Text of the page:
Financial planning is a key to preparing for your retirement years, especially the early years when you’ll be able to enjoy the new freedoms and social activities that come with stepping away from a full time work schedule.
Financial confidence is important when striving to ensure a comfortable retirement. Even though you won’t have a regular paycheck anymore, you’ll likely have a few different sources of income, which may include Social Security, 401(k) or IRA, a pension, and possibly investment income. Financial planning before you retire can help ensure your investment dollars are working as hard as possible, and readjusting your portfolio after you retire can help shift the focus of your portfolio to long-term sustainability and reduced exposure to risk.
Below we’ll outline some steps investors can take to create a balanced retirement portfolio that may lead to a stable financial foundation for their retirement years. Keep in mind, however, that investment goals and tolerance for risk are different for each investor, and that there’s no one-size-fits-all approach when it comes to creating a balanced retirement portfolio.
Creating a Balanced Portfolio for Retirement
Perhaps the first step in creating a balanced portfolio for retirement is to calculate how many years away you are from retirement. If retirement is still in the distant future, you’ll likely want to focus on a growth portfolio since you have a long-term investment horizon.
A growth portfolio allocates 70 percent or more of your investment capital to stocks. You’ll likely want to consult with a financial advisor to strategically allocate your capital among large-, mid-, and small-cap stocks, as well as real estate investment trusts, real estate, fixed-income securities, and other common and alternative investment classes that may bring opportunities for capital appreciation. The aggressiveness with which you deploy your capital largely depends on your tolerance for risk, and you should periodically revisit your investment decisions with a financial advisor to help ensure your portfolio is meeting your financial objectives.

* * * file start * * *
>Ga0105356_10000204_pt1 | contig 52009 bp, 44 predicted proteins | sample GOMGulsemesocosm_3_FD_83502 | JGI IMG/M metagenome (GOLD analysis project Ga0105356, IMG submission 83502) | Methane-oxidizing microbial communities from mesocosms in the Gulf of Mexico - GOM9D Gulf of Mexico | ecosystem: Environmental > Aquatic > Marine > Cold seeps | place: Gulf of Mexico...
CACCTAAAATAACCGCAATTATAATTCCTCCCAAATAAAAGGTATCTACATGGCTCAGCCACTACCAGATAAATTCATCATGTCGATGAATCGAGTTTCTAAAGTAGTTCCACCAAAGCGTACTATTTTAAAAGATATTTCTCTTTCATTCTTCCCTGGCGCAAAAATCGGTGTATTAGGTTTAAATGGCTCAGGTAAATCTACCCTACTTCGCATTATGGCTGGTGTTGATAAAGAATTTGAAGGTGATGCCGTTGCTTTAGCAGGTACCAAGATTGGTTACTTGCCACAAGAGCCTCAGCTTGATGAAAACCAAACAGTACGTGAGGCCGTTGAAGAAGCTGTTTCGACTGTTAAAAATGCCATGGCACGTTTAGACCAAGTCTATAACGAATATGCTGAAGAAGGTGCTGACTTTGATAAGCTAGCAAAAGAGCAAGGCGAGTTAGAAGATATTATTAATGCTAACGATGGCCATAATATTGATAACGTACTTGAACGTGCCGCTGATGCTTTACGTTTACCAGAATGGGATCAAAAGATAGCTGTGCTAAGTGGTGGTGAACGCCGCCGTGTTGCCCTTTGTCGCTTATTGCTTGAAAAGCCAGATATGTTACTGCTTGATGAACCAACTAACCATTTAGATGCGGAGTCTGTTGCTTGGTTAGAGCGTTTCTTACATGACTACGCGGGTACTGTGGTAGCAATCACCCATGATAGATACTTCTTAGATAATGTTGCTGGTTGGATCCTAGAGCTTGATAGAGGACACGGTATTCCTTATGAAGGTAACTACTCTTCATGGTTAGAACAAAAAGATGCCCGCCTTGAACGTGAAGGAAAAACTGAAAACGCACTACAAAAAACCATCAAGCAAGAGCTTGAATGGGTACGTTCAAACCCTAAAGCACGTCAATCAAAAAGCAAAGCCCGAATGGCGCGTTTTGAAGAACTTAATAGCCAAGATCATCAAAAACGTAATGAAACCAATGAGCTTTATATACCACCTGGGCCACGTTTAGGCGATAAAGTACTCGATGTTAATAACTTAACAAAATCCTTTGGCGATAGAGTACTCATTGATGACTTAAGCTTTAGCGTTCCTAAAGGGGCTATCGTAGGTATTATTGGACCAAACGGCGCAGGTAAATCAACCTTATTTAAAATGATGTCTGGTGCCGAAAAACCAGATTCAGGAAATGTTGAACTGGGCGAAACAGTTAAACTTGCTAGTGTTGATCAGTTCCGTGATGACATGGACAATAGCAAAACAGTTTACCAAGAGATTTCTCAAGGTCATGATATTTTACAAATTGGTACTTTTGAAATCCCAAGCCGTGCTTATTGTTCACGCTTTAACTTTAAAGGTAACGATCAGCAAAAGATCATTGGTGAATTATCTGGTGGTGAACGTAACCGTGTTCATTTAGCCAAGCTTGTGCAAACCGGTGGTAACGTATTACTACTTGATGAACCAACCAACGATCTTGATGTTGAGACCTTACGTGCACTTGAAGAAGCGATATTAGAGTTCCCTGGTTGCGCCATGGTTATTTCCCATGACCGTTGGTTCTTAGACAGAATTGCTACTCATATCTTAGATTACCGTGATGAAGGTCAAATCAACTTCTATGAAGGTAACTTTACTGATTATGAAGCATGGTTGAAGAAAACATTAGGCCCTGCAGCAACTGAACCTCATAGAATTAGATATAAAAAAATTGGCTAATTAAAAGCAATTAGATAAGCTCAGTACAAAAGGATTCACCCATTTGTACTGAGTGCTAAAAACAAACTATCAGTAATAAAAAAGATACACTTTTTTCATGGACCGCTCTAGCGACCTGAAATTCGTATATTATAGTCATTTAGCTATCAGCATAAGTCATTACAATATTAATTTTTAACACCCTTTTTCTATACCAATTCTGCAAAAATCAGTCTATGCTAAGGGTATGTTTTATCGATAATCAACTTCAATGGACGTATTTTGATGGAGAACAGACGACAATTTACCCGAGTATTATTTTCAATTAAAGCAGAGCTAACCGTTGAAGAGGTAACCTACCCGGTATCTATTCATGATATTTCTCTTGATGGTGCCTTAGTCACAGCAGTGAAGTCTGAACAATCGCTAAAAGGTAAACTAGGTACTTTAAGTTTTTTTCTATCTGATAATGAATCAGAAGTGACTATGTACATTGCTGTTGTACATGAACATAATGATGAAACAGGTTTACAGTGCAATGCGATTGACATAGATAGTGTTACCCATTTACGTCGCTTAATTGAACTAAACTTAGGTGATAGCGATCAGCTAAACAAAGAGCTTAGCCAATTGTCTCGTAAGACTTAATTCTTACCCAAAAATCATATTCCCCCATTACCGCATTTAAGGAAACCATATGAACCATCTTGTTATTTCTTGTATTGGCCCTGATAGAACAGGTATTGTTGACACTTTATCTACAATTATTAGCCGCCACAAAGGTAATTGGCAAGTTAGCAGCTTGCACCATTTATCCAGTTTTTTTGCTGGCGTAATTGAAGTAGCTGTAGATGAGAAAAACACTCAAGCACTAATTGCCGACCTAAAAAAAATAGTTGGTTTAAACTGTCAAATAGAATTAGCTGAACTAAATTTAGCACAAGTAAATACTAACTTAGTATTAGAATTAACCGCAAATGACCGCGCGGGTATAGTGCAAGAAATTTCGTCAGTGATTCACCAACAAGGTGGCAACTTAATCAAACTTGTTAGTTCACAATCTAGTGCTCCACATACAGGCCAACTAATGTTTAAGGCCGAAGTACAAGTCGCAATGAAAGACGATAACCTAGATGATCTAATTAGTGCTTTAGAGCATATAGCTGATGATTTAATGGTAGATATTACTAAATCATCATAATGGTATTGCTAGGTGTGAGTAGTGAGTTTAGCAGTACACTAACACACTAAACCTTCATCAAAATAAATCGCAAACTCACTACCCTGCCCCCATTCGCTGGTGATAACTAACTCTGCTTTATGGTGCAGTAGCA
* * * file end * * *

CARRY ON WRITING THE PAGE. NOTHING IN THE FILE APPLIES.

As you near retirement, you’ll likely want to start reducing your exposure to risk by crafting a more balanced portfolio. You still may enjoy some modest portfolio growth during these years, but you’ll be shifting your investment focus away from certain types of stocks and alternative investments in an attempt to manage risk.
A moderately conservative retirement portfolio for your first years of retirement may consist of 60 percent stocks, 35 percent bonds, and 5 percent cash. This strategy could yield modest portfolio growth while managing your exposure to market volatility. As you age, say between ages 70 and 79, you may want to consider moving away from stocks and putting a much larger portion of your investment capital into bonds. A moderately conservative retirement portfolio for this stage of your retirement might consist of just 40 percent stocks, 50 percent bonds, and 10 percent cash.
These numbers might shift again in the final stage of your Golden Years to a highly conservative investment strategy that allocates just 20 percent of your investment capital to stocks, with 50 percent going to bonds and 30 percent to cash.
Putting it all Together
Balance is a relative word. So many factors come into play, such as age, the size of your portfolio, tolerance for risk, and investment objectives. Balance may not mean the same thing to the investor with a $10 million portfolio as it does to the investor with a $500,000 portfolio. Similarly, balance may not be the same for a 50-year-old investor as compared to a 75-year-old investor.
Crafting a balanced retirement portfolio likely requires the guidance of financial professionals who can create an investment profile that seeks to match your age and tolerance for risk with your current and future financial needs.
This material is for general information and educational purposes only. Information is based on data gathered from what we believe are reliable sources. It is not guaranteed as to accuracy, does not purport to be complete and is not intended to be used as a primary basis for investment decisions. It should also not be construed as advice meeting the particular investment needs of any investor.
Realized does not provide tax or legal advice. This material is not a substitute for seeking the advice of a qualified professional for your individual situation.
All investments have an inherent level of risk. The value of your investment will fluctuate with the value of the underlying investments. You could receive back less than you initially invested and there is no guarantee that you will receive any income.